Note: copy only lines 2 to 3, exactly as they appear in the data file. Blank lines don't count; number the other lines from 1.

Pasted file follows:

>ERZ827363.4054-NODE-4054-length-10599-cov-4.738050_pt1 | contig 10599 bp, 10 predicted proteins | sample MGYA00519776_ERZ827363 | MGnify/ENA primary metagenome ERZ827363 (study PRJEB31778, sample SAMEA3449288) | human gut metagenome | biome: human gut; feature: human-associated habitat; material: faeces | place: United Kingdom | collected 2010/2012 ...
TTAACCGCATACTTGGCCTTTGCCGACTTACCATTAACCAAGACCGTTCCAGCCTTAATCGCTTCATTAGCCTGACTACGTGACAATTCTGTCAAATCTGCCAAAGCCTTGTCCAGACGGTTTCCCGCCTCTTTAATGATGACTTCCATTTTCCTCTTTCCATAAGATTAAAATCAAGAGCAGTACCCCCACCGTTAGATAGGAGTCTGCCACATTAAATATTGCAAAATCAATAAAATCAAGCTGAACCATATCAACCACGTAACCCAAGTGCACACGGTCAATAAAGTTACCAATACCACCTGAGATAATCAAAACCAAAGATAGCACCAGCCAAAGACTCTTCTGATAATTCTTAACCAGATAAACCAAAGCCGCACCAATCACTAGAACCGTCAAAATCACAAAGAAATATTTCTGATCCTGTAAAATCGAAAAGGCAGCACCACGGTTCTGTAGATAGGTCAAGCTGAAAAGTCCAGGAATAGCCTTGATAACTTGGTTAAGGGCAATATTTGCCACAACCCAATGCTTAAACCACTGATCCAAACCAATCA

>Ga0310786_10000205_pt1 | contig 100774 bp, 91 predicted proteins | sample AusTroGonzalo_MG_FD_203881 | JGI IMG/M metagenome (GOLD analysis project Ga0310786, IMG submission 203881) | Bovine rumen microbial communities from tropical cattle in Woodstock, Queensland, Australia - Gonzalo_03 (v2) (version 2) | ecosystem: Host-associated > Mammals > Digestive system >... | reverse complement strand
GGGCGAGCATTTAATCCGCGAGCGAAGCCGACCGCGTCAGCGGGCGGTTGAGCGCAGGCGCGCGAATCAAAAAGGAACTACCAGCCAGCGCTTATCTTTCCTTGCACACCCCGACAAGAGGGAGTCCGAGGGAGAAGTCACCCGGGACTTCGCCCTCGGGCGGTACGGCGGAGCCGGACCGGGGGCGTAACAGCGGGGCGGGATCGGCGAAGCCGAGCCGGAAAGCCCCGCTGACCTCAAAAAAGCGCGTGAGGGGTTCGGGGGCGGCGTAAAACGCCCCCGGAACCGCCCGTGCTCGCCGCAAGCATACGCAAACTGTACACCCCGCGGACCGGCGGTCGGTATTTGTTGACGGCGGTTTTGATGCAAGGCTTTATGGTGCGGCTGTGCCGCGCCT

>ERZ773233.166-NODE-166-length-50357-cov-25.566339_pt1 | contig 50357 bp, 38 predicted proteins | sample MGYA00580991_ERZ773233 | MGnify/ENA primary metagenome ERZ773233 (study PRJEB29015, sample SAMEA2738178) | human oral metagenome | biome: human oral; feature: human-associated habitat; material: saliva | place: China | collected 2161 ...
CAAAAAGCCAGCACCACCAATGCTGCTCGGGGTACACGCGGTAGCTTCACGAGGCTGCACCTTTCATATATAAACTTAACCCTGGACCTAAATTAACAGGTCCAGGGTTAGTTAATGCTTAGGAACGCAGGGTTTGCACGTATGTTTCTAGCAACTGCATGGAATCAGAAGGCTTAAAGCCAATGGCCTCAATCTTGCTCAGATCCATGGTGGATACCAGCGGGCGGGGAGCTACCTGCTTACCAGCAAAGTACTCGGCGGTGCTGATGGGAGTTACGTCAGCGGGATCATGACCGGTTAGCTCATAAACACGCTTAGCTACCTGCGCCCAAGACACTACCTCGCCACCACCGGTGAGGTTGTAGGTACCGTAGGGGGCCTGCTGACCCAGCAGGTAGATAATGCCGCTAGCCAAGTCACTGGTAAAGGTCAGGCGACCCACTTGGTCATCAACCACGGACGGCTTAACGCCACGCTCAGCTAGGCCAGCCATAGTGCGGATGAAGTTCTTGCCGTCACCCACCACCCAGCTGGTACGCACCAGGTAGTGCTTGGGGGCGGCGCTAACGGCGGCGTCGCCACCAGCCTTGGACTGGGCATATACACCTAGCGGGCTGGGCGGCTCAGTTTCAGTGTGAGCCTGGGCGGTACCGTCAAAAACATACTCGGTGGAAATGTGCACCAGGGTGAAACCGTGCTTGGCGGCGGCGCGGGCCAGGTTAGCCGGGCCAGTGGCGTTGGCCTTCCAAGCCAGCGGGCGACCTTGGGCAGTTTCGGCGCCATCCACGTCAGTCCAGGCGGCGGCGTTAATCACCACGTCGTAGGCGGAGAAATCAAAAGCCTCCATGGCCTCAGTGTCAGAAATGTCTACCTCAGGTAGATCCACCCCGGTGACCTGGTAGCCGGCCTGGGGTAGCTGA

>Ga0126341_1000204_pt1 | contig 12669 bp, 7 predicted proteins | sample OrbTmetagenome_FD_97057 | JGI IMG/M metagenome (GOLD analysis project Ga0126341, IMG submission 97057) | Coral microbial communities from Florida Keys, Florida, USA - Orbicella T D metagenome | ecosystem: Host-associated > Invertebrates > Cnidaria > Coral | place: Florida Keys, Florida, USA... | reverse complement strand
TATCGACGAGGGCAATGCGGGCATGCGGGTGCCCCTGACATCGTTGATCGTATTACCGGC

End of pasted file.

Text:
TTAACCGCATACTTGGCCTTTGCCGACTTACCATTAACCAAGACCGTTCCAGCCTTAATCGCTTCATTAGCCTGACTACGTGACAATTCTGTCAAATCTGCCAAAGCCTTGTCCAGACGGTTTCCCGCCTCTTTAATGATGACTTCCATTTTCCTCTTTCCATAAGATTAAAATCAAGAGCAGTACCCCCACCGTTAGATAGGAGTCTGCCACATTAAATATTGCAAAATCAATAAAATCAAGCTGAACCATATCAACCACGTAACCCAAGTGCACACGGTCAATAAAGTTACCAATACCACCTGAGATAATCAAAACCAAAGATAGCACCAGCCAAAGACTCTTCTGATAATTCTTAACCAGATAAACCAAAGCCGCACCAATCACTAGAACCGTCAAAATCACAAAGAAATATTTCTGATCCTGTAAAATCGAAAAGGCAGCACCACGGTTCTGTAGATAGGTCAAGCTGAAAAGTCCAGGAATAGCCTTGATAACTTGGTTAAGGGCAATATTTGCCACAACCCAATGCTTAAACCACTGATCCAAACCAATCA

>Ga0310786_10000205_pt1 | contig 100774 bp, 91 predicted proteins | sample AusTroGonzalo_MG_FD_203881 | JGI IMG/M metagenome (GOLD analysis project Ga0310786, IMG submission 203881) | Bovine rumen microbial communities from tropical cattle in Woodstock, Queensland, Australia - Gonzalo_03 (v2) (version 2) | ecosystem: Host-associated > Mammals > Digestive system >... | reverse complement strand